1. Court overlooks poor drafting and enforces liquidated damages

In Buckingham Group Contracting Ltd v Peel L&P Investments and Property Ltd, the English High Court considered a dispute arising from the construction of a manufacturing facility. The parties’ contract included liquidated damages (LDs) provisions allowing deductions to be made from the sums due to the contractor if there were delays, but the contractor argued that these provisions were unclear and therefore unenforceable. Among other things, the schedule of LDs was headed ‘proposal’ and included two lists of deductions that could be made, without it being obvious which applied in this case. The court nevertheless considered the deductions/LDs to be enforceable, since the intentions of the parties were clear enough, given the background facts. The case is a reminder of the pragmatic approach of the English courts to contractual interpretation, but also of the need to draft contracts clearly to avoid litigation.

  1. Appointment of arbitrator not dependent on binding contract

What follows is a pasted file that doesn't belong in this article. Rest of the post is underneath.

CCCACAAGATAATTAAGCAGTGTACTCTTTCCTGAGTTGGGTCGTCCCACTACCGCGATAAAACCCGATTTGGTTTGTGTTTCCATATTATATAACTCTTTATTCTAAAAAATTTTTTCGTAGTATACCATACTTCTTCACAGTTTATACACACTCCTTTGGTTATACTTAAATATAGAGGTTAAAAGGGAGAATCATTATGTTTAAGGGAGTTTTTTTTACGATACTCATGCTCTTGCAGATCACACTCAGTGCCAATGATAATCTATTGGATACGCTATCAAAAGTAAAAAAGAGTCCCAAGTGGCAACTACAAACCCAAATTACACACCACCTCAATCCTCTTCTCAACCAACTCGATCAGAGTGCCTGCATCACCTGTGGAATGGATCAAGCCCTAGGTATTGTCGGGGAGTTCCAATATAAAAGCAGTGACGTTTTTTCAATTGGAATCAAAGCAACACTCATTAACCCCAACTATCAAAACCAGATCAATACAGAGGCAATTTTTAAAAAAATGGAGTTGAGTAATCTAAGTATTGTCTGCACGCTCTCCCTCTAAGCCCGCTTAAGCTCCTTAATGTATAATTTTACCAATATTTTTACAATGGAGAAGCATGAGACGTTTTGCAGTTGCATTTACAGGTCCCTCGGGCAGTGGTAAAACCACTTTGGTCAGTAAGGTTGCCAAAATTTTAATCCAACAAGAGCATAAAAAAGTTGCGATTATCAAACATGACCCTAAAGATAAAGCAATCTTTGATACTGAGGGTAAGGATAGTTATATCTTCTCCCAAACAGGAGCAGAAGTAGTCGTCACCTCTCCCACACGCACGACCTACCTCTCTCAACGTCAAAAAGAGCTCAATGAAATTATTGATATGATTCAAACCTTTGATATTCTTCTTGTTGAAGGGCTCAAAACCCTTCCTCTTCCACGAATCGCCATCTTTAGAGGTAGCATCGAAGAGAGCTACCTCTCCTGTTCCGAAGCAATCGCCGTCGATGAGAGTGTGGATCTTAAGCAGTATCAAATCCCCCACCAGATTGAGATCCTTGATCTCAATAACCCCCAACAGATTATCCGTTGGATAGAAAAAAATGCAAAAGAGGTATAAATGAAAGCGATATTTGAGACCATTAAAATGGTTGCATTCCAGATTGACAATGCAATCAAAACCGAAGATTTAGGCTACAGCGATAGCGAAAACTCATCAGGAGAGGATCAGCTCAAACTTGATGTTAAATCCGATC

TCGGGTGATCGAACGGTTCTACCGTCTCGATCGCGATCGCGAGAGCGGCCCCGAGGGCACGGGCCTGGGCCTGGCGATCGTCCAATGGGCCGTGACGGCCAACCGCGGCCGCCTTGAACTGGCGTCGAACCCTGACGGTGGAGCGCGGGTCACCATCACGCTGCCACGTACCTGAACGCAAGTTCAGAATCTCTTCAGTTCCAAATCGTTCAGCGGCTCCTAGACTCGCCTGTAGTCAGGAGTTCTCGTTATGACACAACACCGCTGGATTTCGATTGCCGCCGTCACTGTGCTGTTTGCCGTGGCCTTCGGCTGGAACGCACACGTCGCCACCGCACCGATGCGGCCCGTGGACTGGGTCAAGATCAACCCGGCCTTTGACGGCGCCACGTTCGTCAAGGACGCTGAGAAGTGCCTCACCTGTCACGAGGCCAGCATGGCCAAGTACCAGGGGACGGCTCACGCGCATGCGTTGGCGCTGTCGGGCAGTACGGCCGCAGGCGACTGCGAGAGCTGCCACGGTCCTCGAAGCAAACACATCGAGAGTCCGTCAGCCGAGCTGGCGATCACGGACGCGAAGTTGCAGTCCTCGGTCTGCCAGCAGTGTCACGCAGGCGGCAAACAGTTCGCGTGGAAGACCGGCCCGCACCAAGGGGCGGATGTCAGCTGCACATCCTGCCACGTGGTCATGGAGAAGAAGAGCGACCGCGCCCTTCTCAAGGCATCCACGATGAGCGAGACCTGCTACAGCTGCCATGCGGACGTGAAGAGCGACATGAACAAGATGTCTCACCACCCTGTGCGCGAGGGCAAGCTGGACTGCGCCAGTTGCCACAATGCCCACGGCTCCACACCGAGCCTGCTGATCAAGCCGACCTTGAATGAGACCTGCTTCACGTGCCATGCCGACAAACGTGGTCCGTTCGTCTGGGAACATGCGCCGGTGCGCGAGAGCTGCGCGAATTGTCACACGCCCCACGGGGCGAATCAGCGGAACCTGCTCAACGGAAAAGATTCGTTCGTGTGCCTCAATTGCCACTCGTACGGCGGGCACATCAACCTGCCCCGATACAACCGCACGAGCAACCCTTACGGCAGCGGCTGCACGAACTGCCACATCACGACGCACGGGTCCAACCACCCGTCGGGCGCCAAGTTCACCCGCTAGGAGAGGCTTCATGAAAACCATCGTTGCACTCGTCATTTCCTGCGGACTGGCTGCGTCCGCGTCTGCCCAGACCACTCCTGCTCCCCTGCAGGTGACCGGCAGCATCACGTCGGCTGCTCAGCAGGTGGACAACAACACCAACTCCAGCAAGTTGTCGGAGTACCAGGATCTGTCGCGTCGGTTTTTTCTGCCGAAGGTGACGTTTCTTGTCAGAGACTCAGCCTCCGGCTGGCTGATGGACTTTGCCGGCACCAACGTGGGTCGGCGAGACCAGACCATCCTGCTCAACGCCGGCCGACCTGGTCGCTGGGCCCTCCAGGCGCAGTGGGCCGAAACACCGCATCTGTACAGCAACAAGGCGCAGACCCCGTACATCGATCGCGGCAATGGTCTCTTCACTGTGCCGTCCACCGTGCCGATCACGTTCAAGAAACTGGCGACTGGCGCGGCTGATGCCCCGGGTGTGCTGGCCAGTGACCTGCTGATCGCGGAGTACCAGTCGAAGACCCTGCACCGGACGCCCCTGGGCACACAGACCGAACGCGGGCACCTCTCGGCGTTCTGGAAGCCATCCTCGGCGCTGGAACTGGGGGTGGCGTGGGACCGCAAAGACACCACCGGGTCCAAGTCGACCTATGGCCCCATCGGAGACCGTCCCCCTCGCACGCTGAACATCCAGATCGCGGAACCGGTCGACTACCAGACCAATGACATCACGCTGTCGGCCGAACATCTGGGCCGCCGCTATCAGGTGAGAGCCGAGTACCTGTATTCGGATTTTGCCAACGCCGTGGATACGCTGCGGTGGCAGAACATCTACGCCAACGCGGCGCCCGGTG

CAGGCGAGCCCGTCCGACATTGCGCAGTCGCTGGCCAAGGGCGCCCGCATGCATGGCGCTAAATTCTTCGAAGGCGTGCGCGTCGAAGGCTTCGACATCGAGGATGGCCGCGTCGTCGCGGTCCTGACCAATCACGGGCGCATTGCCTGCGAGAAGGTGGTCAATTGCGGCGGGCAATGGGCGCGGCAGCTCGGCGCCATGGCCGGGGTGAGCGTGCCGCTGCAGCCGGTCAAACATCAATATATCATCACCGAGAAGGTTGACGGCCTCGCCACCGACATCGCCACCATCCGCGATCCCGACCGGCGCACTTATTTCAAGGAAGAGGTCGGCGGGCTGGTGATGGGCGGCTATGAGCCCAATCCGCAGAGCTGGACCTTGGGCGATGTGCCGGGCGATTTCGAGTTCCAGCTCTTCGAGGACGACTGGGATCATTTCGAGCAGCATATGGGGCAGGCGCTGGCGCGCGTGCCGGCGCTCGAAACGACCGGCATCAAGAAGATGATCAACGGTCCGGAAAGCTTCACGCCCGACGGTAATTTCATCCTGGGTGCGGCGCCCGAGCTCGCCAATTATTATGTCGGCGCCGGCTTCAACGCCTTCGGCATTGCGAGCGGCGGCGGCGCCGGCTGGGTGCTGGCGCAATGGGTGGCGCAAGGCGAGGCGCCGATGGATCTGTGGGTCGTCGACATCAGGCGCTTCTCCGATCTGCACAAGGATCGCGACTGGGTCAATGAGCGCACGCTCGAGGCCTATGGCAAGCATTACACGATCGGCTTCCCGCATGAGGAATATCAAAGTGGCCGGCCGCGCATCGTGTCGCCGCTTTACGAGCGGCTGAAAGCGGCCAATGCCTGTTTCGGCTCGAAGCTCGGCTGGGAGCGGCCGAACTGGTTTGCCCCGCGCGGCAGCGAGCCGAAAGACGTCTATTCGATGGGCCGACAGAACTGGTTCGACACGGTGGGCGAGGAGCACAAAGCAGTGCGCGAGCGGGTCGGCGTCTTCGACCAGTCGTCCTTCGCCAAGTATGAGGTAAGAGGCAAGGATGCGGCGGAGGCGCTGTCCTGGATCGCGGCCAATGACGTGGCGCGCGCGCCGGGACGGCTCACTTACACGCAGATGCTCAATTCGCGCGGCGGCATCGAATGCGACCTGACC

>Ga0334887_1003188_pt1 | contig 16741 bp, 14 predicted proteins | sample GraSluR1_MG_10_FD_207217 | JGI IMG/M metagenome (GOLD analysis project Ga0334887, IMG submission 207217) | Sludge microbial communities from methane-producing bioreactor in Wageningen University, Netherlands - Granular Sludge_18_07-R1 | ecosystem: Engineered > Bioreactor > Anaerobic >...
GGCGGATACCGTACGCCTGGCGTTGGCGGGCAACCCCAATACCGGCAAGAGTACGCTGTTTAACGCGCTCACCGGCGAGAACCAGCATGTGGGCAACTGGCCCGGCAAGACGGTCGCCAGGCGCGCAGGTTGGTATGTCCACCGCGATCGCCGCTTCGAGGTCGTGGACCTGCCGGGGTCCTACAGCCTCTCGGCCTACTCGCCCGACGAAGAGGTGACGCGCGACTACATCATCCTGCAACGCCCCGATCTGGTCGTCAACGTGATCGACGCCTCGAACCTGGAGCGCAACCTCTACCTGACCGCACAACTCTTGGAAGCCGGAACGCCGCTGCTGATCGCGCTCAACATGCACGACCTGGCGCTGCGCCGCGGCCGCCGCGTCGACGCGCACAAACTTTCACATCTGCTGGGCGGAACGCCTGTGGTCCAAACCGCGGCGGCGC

In ARI v WXJ, the English High Court has ruled that the appointment of an arbitrator may be valid, regardless of whether a binding contract had been concluded. Instead, what is essential is whether there has been a “clear and unconditional communication of acceptance of the appointment by the arbitrator”, and whether such communication has been notified to the other party. Alternatively, it is sufficient for there to be communication of an unconditional willingness by the arbitrator to accept the appointment, and for the appointing party to act on this by communicating the appointment both to the appointee and to the other party. This flexible approach has benefits, but may sometimes lead to arbitrators being appointed without their knowledge, or before fees are agreed.

  1. UK publishes Hydrogen Sector Development Action Plan